The Tampa Bay Buccaneers are switching to Microsoft Surface tablets for their game-day, sideline sheets, according to the Tampa Bay Business Journal (h/t JoeBucsFan). That makes the Buccaneers once again one of the first teams to introduce a new technology, after being the first team to use iPads to replace physical playbooks in 2011.
Amusingly, the Bucs actually removed their use of iPads as playbooks under Greg Schiano, who preferred unwieldy bundles of paper instead. All the while, the rest of the NFL was switching to tablets as their main vector for distributing playbooks. It's not entirely clear whether the Bucs are re-adopting iPads (or other tablets) for their playbooks, but that seems likely given the fact that the Chicago Bears were using them under Lovie Smith, too.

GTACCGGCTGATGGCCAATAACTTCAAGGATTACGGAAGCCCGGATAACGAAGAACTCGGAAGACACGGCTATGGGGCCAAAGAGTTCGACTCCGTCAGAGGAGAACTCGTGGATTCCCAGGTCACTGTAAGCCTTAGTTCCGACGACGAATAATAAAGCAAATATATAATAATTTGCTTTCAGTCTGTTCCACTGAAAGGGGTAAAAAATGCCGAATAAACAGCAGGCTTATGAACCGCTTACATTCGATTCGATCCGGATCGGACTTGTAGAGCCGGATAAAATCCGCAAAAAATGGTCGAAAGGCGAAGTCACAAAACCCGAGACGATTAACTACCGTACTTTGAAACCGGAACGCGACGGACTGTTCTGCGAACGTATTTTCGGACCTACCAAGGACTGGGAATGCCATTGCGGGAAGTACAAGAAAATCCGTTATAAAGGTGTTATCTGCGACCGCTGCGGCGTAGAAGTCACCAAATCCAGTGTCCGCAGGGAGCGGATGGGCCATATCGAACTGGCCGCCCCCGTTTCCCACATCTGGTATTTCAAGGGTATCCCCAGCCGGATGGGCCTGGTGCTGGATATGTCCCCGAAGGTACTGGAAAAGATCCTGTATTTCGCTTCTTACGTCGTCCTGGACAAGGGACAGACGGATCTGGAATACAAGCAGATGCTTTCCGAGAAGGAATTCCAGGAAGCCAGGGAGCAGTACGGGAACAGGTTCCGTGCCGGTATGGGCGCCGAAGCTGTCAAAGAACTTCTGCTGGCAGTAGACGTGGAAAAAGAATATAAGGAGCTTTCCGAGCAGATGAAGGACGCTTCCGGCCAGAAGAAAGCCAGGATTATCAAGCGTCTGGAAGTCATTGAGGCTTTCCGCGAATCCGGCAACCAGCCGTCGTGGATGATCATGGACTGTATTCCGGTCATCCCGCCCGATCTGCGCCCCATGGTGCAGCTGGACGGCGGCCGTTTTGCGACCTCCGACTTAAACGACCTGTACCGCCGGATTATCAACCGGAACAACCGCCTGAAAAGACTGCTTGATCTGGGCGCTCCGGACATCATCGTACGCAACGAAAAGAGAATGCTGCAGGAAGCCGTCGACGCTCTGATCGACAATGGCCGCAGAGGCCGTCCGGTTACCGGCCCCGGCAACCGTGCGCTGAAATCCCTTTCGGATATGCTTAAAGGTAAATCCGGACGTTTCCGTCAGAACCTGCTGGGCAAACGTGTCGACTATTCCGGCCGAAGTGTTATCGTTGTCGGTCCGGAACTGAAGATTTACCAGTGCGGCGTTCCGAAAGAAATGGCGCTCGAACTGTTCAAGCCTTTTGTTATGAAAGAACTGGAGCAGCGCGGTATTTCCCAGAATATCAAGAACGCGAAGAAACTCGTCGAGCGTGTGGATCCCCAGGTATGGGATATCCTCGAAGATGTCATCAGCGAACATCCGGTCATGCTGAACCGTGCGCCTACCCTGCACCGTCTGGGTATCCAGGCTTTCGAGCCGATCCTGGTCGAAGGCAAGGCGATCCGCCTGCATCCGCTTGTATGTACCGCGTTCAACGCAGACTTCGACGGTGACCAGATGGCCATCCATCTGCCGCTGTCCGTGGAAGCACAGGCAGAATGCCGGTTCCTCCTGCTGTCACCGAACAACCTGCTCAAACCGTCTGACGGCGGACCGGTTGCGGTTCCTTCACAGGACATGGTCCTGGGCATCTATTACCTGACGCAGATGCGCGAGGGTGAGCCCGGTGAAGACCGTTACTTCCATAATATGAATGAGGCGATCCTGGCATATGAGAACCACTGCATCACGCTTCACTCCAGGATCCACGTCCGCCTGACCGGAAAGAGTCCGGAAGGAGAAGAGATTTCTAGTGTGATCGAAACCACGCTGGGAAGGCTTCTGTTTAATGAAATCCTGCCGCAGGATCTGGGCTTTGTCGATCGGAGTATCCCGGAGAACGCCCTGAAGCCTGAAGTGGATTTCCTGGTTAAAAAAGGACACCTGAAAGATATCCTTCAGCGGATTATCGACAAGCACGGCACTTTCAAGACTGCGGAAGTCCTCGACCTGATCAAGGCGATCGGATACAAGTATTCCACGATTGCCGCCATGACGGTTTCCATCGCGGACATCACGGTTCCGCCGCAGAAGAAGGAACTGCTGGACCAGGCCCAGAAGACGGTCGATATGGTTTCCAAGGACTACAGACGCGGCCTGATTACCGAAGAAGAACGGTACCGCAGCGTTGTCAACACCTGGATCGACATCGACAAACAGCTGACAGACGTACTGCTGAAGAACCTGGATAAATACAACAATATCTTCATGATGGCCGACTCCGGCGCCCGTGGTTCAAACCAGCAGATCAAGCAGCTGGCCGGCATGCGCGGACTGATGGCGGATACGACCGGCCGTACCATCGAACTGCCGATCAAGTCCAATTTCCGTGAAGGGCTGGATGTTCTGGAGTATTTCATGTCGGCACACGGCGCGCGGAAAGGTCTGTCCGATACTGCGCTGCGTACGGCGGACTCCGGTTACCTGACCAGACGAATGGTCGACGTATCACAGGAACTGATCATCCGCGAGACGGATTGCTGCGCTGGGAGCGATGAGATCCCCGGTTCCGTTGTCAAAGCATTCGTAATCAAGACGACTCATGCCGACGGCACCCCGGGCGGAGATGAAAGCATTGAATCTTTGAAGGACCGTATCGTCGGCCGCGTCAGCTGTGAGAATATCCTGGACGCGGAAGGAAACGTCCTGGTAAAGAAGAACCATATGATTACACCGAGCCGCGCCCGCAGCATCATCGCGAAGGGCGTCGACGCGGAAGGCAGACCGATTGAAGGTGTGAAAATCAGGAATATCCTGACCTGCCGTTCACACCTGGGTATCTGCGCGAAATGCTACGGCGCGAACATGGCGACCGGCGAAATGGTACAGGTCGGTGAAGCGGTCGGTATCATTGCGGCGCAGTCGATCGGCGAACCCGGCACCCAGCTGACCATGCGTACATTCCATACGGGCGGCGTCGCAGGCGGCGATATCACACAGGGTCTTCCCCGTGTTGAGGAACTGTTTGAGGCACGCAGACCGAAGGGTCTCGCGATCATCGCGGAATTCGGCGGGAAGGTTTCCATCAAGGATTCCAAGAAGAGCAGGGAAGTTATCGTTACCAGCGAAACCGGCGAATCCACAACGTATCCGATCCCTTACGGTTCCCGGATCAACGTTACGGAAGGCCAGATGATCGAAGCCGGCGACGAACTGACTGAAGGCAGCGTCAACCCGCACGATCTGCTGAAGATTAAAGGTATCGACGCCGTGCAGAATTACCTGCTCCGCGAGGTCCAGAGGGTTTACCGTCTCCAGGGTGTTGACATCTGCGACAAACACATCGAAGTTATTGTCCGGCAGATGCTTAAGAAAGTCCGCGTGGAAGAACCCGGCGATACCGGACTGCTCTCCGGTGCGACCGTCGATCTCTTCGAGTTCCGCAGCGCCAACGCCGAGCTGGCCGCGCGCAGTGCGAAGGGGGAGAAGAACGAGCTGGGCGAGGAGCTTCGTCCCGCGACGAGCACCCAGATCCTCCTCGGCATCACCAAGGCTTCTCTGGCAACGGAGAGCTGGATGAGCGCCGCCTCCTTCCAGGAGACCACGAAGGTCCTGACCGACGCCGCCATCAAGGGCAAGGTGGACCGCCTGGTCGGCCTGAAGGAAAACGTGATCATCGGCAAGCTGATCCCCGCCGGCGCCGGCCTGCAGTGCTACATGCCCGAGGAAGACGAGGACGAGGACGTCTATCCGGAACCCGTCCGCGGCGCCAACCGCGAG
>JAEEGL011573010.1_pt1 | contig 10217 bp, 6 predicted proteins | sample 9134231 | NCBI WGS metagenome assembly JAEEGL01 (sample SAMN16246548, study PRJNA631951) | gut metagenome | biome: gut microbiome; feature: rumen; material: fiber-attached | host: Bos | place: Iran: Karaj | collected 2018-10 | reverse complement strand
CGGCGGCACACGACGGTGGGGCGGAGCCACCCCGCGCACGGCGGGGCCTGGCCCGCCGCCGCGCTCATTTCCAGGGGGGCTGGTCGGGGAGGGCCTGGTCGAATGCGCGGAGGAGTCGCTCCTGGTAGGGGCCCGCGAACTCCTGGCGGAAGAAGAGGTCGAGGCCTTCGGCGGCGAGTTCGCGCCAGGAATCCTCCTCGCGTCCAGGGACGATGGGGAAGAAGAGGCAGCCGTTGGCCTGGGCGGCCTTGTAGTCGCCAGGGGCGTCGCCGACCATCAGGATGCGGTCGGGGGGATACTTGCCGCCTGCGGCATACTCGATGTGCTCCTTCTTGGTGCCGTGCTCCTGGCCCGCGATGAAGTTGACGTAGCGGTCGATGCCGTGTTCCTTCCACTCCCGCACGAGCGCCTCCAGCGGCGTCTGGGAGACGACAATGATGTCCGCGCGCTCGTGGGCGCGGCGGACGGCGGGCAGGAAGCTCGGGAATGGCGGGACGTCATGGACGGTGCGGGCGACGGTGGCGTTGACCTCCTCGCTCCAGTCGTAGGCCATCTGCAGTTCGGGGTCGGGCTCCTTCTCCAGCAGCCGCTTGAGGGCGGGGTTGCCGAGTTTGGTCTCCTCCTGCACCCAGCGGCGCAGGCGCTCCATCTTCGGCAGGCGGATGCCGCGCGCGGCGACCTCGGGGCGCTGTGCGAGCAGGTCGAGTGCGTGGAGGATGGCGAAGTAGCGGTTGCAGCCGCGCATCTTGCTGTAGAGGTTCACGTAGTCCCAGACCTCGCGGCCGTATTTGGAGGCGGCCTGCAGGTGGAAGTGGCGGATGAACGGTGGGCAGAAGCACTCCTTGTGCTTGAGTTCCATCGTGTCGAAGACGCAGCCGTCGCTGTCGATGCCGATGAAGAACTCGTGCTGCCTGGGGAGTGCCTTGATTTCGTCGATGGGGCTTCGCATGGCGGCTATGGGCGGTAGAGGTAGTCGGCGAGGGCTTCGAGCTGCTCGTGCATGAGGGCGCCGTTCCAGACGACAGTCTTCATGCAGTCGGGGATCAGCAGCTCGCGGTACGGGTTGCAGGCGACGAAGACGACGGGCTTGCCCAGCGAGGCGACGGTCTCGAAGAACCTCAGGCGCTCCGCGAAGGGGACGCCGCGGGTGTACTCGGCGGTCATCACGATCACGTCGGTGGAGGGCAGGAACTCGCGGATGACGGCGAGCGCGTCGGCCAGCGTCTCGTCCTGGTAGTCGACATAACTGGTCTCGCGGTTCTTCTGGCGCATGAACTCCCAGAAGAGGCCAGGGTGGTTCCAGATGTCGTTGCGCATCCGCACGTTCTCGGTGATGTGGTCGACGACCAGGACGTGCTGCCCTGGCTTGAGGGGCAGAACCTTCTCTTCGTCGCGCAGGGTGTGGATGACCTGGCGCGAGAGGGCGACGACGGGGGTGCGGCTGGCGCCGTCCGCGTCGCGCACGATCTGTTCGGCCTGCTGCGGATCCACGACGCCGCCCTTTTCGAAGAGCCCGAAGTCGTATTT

I can see a lot of different uses for tablets on the sidelines: you could immediately call up footage to show players what happened and analyse plays, rather than having to rely on those printed-out All-22 photos. You could also automatically tag each play with down, distance and game situation, which would facilitate in-game analysis of opponent play choices. Coaches could annotate plays as they happen to help with immediate and later analysis. Finally, they could use tablets to perform risk analysis on whether or not to go for it on fourth down, or whether or not to call a timeout.
The only downside: holding a tablet in front of your mouth while you're signalling in plays looks a little silly.